Back in college when I took a class called Religions of East Asia, I remember a Zen monk talking with us about the importance of living in the moment. "Americans are always waiting for something," he said.
That's so true. We should "be where we are." Everything is so much more fulfilling that way. But just because I know it doesn't mean I'm very good at putting it into practice.
I have a bad habit. I plan excessively. Instead of concentrating on what I'm doing now, I often think about how much cooler life will be when such-and-such happens. For example, now that I know I'll be moving to Oregon sometime soon, I''ve been spending way too much time focusing on what it'll be like to have farmer's markets and public transportation and access to snowboarding. I've been shopping for houses online even though we haven't sold this one yet and probably won't for some time.
This kind of thinking almost made me do something profoundly silly today. I was in Athens and had just left the bank. I pulled out onto the street and, out of the corner of my eye, thought I spotted something that looked suspiciously like a Korean grocery store in a small, squalid mini-mall. Another glance revealed that yes, it was a Korean grocery store. One I never knew existed, smack in the middle of a town notoriously poor in Asian food. An oasis in a sea of southernness.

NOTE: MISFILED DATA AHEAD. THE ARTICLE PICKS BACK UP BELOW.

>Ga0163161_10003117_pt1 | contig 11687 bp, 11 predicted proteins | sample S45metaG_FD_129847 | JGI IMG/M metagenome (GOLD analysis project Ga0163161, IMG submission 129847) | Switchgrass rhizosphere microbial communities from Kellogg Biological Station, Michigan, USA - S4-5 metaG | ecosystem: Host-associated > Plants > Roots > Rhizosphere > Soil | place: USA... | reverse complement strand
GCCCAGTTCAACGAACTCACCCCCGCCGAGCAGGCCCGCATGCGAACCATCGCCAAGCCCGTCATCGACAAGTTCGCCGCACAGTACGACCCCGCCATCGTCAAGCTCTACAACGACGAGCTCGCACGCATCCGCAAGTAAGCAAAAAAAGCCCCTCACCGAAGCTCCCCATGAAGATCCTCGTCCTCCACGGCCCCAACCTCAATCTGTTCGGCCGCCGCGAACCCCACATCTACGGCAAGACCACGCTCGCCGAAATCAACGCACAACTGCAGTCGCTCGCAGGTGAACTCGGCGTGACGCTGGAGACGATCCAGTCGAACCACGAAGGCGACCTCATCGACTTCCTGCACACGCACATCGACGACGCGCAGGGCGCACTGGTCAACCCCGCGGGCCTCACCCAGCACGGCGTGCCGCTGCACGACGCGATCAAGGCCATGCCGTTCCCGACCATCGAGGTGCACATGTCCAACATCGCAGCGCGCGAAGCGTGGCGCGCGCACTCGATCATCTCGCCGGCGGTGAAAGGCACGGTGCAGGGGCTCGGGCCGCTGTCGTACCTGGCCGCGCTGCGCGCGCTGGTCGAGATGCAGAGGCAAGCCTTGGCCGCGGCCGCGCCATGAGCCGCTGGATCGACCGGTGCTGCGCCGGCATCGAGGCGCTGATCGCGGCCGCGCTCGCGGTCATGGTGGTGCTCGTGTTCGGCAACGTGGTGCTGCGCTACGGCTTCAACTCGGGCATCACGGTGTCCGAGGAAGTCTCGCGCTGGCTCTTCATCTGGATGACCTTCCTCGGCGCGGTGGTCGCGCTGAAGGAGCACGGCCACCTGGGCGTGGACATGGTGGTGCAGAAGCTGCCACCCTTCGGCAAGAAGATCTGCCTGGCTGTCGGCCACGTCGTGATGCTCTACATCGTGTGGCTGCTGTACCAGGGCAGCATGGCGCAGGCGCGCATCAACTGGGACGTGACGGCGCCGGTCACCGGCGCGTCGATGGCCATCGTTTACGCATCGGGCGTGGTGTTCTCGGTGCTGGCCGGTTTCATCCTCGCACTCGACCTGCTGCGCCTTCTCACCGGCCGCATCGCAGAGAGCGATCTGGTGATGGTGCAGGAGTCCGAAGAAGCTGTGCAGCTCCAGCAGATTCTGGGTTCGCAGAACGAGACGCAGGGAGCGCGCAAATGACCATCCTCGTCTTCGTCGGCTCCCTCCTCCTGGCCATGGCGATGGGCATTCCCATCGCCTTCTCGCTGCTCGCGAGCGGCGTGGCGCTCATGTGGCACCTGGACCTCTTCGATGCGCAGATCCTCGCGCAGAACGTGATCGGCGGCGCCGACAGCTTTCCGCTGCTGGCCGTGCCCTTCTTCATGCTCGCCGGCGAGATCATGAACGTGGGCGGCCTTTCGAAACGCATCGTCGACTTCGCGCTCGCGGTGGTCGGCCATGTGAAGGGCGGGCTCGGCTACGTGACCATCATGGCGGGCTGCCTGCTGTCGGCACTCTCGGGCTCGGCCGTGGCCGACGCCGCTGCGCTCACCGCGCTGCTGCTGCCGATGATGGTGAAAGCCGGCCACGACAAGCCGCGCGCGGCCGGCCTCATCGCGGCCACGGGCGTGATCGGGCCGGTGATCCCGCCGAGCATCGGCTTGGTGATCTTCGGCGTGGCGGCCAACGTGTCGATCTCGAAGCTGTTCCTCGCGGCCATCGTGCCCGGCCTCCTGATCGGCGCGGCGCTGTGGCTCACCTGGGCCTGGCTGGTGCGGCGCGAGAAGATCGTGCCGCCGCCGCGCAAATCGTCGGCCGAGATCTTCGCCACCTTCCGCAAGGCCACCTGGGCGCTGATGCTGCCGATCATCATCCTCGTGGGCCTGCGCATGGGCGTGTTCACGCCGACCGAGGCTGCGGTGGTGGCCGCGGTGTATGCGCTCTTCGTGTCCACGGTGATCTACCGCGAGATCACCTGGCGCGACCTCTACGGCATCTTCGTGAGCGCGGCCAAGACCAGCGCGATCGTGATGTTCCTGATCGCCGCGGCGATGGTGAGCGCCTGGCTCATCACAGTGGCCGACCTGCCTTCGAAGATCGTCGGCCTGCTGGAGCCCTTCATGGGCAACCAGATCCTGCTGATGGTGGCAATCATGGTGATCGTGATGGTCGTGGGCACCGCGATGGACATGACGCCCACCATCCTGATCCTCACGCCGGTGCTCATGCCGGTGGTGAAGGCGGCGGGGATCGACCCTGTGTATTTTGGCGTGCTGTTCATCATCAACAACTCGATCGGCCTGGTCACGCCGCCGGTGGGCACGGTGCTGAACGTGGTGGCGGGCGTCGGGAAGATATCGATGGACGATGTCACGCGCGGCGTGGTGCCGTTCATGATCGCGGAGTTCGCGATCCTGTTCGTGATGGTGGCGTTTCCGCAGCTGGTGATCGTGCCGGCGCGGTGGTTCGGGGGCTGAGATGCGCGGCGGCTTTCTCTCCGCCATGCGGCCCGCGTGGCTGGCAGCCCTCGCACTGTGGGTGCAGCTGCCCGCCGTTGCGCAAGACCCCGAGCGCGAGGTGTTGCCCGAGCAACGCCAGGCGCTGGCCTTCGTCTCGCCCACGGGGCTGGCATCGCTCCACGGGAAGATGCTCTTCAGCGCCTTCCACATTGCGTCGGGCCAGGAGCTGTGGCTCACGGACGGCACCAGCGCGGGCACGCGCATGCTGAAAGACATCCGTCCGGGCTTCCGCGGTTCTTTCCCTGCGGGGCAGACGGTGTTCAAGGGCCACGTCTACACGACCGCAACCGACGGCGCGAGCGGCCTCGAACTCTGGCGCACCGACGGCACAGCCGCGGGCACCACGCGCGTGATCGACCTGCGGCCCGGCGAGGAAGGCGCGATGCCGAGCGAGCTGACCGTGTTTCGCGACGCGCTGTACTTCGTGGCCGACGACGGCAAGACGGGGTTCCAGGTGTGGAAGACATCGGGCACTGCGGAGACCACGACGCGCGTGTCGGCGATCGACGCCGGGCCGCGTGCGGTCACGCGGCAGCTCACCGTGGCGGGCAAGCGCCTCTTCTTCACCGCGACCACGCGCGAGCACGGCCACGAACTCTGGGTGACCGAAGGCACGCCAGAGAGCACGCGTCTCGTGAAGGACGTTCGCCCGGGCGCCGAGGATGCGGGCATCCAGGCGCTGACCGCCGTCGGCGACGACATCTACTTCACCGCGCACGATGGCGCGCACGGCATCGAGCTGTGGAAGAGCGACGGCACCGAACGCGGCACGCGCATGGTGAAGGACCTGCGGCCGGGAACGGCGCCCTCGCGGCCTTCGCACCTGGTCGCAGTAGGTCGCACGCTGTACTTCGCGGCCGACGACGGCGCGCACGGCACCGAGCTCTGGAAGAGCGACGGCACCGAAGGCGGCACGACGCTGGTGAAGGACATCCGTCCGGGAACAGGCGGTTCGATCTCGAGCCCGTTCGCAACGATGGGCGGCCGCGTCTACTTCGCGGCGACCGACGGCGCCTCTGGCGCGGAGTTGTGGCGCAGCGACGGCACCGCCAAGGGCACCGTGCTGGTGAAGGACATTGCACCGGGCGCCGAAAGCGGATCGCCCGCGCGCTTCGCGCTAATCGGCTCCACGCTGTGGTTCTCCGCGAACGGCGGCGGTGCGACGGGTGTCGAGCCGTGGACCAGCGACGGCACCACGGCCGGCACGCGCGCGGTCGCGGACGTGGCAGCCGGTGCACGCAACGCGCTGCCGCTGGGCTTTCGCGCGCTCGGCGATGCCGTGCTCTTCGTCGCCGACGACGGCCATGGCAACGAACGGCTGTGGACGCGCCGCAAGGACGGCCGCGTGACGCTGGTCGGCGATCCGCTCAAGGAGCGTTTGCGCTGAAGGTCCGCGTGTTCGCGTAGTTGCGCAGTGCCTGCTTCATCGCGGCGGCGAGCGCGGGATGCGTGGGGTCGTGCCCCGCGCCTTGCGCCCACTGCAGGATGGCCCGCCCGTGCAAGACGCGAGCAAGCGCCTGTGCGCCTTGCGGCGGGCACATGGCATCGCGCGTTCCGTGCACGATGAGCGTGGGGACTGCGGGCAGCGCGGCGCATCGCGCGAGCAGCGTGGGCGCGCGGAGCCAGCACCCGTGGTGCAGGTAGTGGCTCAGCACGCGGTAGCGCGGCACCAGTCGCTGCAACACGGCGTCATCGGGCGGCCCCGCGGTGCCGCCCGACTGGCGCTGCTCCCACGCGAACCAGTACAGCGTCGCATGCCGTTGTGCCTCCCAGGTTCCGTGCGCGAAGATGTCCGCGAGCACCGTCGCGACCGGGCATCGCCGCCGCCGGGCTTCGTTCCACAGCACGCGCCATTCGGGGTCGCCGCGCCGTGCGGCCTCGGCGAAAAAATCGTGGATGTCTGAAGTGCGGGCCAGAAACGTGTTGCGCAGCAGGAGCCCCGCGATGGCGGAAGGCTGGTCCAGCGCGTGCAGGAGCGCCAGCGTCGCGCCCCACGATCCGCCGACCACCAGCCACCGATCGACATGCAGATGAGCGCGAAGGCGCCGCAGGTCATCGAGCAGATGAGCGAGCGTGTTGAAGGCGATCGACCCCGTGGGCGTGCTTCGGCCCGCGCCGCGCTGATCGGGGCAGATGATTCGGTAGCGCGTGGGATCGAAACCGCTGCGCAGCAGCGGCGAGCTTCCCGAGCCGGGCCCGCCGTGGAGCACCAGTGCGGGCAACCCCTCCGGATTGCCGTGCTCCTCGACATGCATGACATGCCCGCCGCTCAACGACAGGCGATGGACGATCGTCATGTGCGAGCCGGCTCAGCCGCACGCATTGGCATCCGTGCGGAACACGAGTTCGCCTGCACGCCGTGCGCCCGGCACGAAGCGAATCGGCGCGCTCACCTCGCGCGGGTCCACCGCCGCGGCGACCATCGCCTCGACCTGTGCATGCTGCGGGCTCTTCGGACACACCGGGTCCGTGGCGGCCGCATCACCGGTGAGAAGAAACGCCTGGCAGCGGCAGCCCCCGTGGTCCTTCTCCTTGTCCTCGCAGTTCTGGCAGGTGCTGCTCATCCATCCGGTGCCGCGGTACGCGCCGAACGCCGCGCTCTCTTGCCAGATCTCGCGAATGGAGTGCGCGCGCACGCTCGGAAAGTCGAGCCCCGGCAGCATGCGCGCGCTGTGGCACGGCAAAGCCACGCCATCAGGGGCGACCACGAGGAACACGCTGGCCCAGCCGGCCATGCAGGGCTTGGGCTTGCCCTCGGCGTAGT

I almost kept going. A little voice in my head was saying, "In Portland there will be Asian food everywhere!"
But wait a minute. What am I waiting for? SCREEEEECH. I hung a quick U-turn and drove into the parking lot. Soon I was loading my basket with Sriracha sauce and spring roll wrappers and bulgogi marinade. I noticed that they carried "my" brand of Vietnamese fish sauce.
I am glad I overrode the decidedly non-Zenlike voice in my head. Just because something wonderful is on the horizon doesn't mean I can't be happy and contented in the present. And y'know, I like the present. I tend to enjoy myself wherever I am, so why doesn't my wandering mind want to stick around for all the fun? The present is a pretty good spot in the fabric of space/time, at least from where I'm standing.
I'll leave you with, as Jon Stewart says, "your moment of Zen." Here are the instructions on a package of Japanese noodles I bought:
1. Please put Noodles into boiling water (1l).
2. After four or five minutes, (at first cook it for two minutes by strong fire and then cook it by moderate fire) Please stir it with chopsticks.
3. The lustrous, bright, soft and nutrient noodles should be poured by cold water after it is recovered from water.
4. The making method is unique and needs short time for cooking it can be cooked into delicious noodles according to your flavor, no matter it is cooked, sauted, soaked or cool mixed.